A few hundred years into the future, two nations are battling for control over several unexplored planets. Your task is to choose a side and strategically create and deploy units in order to defeat your opponent. It's a story that has become fairly common, but one to which we all keep coming back to for more. The draw of futuristic fighting and supreme domination is impossible to overcome for any strategy fan. Although the story does matter for creating the environment and atmosphere of the game, it is usually more important in single player campaigns than in online battles - since there is less of a focus on story online and more of a focus on the world that is present and the options it presents. The question of whether we will play any given game then usually turns away from the story to the actual gameplay itself. Put very simply, is it fun?
The sequel to the popular and highly acclaimed 2004 turn-based strategy Massive Assault Network allows players to choose between the Free Nations Union and the Phantom League and join in an online world to wage battles against live opponents. Yes, there are some AI opponents present to start off practicing your skills, but the real fun is found in crushing others around the world. With many improvements and several new features, Massive Assault Network 2 attempts to surpass the original game in many ways. The game features a beautiful 3D world with 21 different maps to choose from. In addition, battles can either be played offline by downloading the latest state of your current games and making your next moves which will be updated the next time you connect, or completely online in "real time" against another online player. This means that each game can now take anywhere from around 30 minutes to complete to the days or weeks it took in the original game depending on your preference, as well as your opponent's.
Developed and published by Wargaming.net, MAN 2 is an online-only turn-based strategy game that allows players to go head to head in an attempt to improve their military ranking from Conscript to Marshal. The main new feature is the ability to wage war completely online, waiting for another play to make their move and plotting your own without the delay of hours or days between moves in the previous version. On each players move, the combat plays out as follows: the Guerrilla phase, where any invaded country deploys the additional guerrilla troops that are allocated, the Combat phase, which involves movement and then firing upon enemy targets, the Recruitment phase, where resources from your countries are allocated and new troops can be purchased, and finally the Disclosure phase, where players can choose to unveil their Secret Allies.
To understand the last phase, players must first understand how games are setup when they start. First, depending on the map size, each player has a number of given locations that their opponent knows about, as well as several secret locations that they control that are not disclosed. To keep things from being obvious, there are also neutral countries on each map that no player controls, but that any player may invade during the gameplay. The Secret Allies are those locations that you initially have control over, but that your opponent will not know about until you disclose their location. Upon disclosure, players can place their troops in these countries as they normally would. This element makes the gameplay more interesting and tactical; before invading any given country, players must first check the bordering nations and risk that any of these may be a secret ally of the opposing nation.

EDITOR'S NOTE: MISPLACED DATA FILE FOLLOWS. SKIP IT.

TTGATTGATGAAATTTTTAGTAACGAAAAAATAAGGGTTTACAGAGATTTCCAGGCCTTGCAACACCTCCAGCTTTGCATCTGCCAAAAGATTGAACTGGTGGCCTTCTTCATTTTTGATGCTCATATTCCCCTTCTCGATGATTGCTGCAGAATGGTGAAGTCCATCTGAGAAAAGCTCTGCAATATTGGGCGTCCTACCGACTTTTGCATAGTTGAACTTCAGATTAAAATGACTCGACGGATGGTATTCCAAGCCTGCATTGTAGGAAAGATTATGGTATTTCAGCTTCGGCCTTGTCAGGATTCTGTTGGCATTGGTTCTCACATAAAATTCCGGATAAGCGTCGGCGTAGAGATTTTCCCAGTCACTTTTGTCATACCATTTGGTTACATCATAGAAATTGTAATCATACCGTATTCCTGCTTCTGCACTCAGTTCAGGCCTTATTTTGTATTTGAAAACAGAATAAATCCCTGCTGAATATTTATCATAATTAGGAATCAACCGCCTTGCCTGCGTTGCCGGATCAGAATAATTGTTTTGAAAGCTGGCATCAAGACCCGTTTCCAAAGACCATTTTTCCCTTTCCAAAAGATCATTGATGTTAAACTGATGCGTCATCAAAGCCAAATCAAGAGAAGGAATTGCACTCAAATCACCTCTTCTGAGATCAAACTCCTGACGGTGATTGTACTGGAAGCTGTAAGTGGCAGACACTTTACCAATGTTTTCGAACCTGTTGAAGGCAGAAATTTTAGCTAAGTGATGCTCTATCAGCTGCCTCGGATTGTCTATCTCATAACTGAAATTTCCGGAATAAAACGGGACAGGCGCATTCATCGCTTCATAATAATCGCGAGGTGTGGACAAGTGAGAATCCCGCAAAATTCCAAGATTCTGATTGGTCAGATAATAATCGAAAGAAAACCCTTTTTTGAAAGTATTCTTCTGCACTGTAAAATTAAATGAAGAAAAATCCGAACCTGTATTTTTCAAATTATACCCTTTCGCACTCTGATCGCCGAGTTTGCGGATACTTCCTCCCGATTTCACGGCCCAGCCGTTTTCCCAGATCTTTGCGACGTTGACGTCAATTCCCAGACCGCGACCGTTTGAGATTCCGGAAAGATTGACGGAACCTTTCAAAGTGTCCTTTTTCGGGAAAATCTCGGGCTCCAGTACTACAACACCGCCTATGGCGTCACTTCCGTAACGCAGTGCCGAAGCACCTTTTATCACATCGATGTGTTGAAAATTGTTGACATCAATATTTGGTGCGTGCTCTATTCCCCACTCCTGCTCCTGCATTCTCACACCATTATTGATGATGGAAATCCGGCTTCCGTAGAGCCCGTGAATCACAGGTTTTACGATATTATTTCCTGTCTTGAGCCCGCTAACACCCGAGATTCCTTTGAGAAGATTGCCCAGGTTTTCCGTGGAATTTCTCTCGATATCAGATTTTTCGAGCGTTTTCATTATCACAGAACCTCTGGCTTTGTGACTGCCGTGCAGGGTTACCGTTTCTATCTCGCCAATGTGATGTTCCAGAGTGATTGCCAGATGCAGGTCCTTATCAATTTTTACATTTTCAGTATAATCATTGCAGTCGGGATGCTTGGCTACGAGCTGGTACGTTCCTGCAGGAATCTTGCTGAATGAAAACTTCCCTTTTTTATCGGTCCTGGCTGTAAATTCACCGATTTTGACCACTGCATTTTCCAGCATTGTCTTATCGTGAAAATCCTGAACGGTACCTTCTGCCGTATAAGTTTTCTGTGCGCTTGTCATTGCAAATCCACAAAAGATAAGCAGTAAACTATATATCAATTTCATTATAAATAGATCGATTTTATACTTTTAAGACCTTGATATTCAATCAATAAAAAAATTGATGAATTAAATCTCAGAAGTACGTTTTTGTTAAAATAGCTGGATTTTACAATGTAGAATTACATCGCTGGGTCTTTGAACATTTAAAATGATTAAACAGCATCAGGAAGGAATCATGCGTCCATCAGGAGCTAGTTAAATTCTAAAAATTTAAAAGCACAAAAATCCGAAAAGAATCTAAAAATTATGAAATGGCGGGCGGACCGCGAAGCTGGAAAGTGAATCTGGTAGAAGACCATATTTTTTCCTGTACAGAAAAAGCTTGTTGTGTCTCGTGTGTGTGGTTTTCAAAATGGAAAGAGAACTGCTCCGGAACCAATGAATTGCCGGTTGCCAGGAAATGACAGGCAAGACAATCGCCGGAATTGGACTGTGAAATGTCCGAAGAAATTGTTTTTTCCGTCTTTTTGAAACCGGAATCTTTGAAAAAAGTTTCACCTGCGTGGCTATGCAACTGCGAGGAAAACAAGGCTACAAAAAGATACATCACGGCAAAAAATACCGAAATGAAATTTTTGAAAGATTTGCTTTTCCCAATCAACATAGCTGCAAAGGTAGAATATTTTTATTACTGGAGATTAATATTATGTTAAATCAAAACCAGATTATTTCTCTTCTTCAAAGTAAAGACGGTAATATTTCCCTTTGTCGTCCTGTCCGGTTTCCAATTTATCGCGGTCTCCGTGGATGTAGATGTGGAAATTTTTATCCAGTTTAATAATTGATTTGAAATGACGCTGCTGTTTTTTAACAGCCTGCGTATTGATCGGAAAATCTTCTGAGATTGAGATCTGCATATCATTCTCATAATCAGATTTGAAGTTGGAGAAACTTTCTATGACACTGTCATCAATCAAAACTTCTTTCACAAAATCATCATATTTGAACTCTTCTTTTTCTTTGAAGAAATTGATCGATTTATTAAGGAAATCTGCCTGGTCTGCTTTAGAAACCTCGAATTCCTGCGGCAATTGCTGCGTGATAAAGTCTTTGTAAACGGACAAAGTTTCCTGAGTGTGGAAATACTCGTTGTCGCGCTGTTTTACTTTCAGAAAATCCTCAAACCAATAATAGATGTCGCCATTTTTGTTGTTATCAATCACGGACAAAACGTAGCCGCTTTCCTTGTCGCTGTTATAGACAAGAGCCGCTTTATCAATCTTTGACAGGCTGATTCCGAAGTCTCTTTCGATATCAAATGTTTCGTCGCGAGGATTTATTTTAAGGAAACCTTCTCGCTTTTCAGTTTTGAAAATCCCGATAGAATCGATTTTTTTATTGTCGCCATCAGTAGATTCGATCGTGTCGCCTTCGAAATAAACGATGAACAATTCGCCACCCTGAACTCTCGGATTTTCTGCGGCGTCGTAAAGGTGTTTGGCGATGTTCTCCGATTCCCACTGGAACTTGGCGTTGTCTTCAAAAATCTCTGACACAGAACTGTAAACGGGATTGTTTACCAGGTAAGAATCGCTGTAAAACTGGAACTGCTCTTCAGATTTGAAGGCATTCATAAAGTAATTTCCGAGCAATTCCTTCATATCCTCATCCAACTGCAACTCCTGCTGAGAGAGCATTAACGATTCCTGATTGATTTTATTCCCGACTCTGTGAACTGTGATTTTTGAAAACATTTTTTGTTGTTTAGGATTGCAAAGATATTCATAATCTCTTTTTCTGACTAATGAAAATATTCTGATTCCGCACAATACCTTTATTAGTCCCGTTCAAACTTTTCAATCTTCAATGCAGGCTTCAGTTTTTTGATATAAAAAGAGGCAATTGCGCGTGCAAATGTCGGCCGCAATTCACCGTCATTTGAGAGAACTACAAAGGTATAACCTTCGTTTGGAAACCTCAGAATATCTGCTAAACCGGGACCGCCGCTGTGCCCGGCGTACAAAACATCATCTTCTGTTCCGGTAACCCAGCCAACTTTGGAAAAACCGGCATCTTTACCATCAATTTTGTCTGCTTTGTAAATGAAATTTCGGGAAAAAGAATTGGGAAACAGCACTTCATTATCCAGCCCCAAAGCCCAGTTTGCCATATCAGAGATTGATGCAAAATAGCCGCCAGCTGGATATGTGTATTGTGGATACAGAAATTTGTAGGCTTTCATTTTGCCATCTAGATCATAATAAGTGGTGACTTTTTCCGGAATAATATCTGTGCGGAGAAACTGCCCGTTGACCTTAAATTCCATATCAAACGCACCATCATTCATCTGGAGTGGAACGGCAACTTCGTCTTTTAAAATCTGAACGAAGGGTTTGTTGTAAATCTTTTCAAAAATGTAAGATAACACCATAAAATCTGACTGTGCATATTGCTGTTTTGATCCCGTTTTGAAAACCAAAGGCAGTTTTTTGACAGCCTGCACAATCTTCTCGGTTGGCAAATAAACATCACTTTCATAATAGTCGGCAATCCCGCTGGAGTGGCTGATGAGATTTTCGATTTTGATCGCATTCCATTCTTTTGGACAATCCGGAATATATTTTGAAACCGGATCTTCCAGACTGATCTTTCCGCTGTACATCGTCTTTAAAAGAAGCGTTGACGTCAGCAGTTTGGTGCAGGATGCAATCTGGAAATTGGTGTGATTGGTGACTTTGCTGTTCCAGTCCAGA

For players of the predecessor, some of the new features in MAN 2 include many optimizations and interface improvements, as well as the ability to watch other games in progress. Other features include an excellent matching system that allows players to find other opponents to play against (listing their rank and difference between their level and your own), 42 different land, air and sea units, of which 16 are new, a detailed award system that changes based on the number of games won against other players, and the ability to upload your own avatar.
The graphics of MAN 2 are looking sharp; from the cool explosions and combat animations to the camera angles presented in replays of an opponents turn, everything looks highly polished. For beginners or returning players who may need a brush up on their skills, the tutorial system in the game is outstanding. It seems to have just the right learning curve so that each aspect of the gameplay is presented in enough detail to learn it well, yet it does not require all that much time to go through all of the lessons, thus avoiding the boredom usually associated with picking up a new game and trying it out. It also does not skimp on strategy elements, introducing players at the proper pace to pick up the basics as well as see how the more advanced features could affect the game later on.
While this was only a preview copy of the game, Massive Assault Network 2 appears to be taking the addictive gameplay of the original to new heights. Its addictive gameplay, excellent graphics and ability to play games at whatever pace players may choose are only a few of the features that stand out. Finding games is also an easy task, and the tutorial and AI opponents will get newcomers up to speed in no time. Fans of turn-based strategy games, as well as fans of strategy games in general should definitely check this one out when it's released later this year.